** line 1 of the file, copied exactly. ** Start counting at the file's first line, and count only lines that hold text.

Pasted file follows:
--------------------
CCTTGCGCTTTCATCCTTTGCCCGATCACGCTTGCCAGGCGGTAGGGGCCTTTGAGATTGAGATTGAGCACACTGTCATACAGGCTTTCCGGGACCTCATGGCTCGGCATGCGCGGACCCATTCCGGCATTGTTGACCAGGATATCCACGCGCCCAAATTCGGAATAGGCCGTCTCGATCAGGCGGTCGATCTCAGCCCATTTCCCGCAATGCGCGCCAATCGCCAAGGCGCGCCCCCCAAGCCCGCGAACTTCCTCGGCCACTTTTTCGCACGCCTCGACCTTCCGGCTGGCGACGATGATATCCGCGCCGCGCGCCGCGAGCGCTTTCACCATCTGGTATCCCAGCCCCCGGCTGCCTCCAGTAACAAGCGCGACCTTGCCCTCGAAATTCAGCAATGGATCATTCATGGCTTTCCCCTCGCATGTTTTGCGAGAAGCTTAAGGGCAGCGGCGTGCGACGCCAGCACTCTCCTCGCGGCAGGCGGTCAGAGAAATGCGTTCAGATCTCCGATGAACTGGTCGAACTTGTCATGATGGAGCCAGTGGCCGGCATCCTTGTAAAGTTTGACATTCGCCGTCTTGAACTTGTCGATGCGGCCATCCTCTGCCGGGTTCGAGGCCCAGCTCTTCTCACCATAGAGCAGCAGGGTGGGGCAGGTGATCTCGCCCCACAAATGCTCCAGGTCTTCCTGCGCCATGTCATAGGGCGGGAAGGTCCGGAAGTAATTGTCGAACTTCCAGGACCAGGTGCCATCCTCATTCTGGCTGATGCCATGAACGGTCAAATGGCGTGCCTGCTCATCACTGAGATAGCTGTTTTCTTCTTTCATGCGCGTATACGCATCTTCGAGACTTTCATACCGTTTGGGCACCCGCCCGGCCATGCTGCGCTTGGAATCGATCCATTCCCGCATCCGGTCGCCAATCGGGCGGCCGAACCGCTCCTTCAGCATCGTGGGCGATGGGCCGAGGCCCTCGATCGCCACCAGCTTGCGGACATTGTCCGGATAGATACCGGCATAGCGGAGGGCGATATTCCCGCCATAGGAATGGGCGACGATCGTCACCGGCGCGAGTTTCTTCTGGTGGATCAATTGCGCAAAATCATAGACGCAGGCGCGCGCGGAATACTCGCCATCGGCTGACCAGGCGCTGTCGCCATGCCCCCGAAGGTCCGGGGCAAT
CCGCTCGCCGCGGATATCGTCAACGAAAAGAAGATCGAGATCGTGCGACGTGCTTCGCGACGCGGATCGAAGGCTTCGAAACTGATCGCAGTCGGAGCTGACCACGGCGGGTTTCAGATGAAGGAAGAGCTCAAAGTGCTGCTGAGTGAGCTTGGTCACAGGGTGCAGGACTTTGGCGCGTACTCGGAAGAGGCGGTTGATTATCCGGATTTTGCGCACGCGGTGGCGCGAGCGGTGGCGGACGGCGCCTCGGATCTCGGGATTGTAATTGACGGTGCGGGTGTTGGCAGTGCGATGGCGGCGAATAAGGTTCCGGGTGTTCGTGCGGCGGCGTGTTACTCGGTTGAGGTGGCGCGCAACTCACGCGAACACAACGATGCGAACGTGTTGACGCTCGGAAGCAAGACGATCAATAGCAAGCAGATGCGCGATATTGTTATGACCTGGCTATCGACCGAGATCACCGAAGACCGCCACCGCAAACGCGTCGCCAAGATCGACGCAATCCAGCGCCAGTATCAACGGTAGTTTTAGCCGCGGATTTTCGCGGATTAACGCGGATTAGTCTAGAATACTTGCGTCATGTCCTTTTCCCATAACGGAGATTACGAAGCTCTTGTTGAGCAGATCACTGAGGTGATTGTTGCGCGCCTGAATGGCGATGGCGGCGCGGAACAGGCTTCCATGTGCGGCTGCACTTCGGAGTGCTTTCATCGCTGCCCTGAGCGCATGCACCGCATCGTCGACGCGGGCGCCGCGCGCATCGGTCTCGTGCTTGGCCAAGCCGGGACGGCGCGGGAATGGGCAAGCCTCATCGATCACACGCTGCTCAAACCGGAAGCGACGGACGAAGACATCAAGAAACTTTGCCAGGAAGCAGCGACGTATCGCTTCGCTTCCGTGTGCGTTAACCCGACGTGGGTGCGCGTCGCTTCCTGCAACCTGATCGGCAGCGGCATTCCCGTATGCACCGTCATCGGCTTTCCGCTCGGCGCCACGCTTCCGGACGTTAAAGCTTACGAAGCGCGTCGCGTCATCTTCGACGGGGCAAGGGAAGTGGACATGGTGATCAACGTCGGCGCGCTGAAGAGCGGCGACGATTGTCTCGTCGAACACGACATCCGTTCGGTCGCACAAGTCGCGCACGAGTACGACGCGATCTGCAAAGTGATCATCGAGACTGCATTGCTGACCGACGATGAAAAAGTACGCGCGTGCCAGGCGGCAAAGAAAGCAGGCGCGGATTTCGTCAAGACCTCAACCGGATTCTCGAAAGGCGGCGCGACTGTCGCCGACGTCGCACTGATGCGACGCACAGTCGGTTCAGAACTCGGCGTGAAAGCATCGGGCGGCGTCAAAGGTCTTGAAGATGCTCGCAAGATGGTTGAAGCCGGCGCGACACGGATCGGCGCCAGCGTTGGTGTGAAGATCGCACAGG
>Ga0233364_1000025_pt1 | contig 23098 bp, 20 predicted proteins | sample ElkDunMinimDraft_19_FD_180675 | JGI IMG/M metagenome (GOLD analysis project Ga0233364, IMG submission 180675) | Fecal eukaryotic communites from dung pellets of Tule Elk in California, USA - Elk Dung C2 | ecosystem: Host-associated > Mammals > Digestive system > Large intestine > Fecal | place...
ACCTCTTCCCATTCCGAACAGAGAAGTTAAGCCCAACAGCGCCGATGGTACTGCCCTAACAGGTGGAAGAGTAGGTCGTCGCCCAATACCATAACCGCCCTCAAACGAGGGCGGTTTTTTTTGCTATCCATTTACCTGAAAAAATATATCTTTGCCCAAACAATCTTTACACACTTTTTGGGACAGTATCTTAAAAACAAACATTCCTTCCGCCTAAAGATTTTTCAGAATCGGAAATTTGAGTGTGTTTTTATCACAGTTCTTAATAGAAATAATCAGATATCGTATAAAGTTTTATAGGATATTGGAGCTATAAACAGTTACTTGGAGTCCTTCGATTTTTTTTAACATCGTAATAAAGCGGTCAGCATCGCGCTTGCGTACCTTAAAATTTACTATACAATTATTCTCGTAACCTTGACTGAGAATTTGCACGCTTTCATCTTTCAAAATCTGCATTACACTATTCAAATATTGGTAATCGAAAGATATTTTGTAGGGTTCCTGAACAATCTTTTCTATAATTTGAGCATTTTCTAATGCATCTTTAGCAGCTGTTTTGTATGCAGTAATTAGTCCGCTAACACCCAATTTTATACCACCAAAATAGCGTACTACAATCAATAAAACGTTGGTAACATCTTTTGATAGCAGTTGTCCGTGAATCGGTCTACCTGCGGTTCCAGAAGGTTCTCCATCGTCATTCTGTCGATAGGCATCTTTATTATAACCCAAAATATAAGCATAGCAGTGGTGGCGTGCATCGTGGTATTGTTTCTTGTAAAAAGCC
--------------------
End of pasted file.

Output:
CCTTGCGCTTTCATCCTTTGCCCGATCACGCTTGCCAGGCGGTAGGGGCCTTTGAGATTGAGATTGAGCACACTGTCATACAGGCTTTCCGGGACCTCATGGCTCGGCATGCGCGGACCCATTCCGGCATTGTTGACCAGGATATCCACGCGCCCAAATTCGGAATAGGCCGTCTCGATCAGGCGGTCGATCTCAGCCCATTTCCCGCAATGCGCGCCAATCGCCAAGGCGCGCCCCCCAAGCCCGCGAACTTCCTCGGCCACTTTTTCGCACGCCTCGACCTTCCGGCTGGCGACGATGATATCCGCGCCGCGCGCCGCGAGCGCTTTCACCATCTGGTATCCCAGCCCCCGGCTGCCTCCAGTAACAAGCGCGACCTTGCCCTCGAAATTCAGCAATGGATCATTCATGGCTTTCCCCTCGCATGTTTTGCGAGAAGCTTAAGGGCAGCGGCGTGCGACGCCAGCACTCTCCTCGCGGCAGGCGGTCAGAGAAATGCGTTCAGATCTCCGATGAACTGGTCGAACTTGTCATGATGGAGCCAGTGGCCGGCATCCTTGTAAAGTTTGACATTCGCCGTCTTGAACTTGTCGATGCGGCCATCCTCTGCCGGGTTCGAGGCCCAGCTCTTCTCACCATAGAGCAGCAGGGTGGGGCAGGTGATCTCGCCCCACAAATGCTCCAGGTCTTCCTGCGCCATGTCATAGGGCGGGAAGGTCCGGAAGTAATTGTCGAACTTCCAGGACCAGGTGCCATCCTCATTCTGGCTGATGCCATGAACGGTCAAATGGCGTGCCTGCTCATCACTGAGATAGCTGTTTTCTTCTTTCATGCGCGTATACGCATCTTCGAGACTTTCATACCGTTTGGGCACCCGCCCGGCCATGCTGCGCTTGGAATCGATCCATTCCCGCATCCGGTCGCCAATCGGGCGGCCGAACCGCTCCTTCAGCATCGTGGGCGATGGGCCGAGGCCCTCGATCGCCACCAGCTTGCGGACATTGTCCGGATAGATACCGGCATAGCGGAGGGCGATATTCCCGCCATAGGAATGGGCGACGATCGTCACCGGCGCGAGTTTCTTCTGGTGGATCAATTGCGCAAAATCATAGACGCAGGCGCGCGCGGAATACTCGCCATCGGCTGACCAGGCGCTGTCGCCATGCCCCCGAAGGTCCGGGGCAAT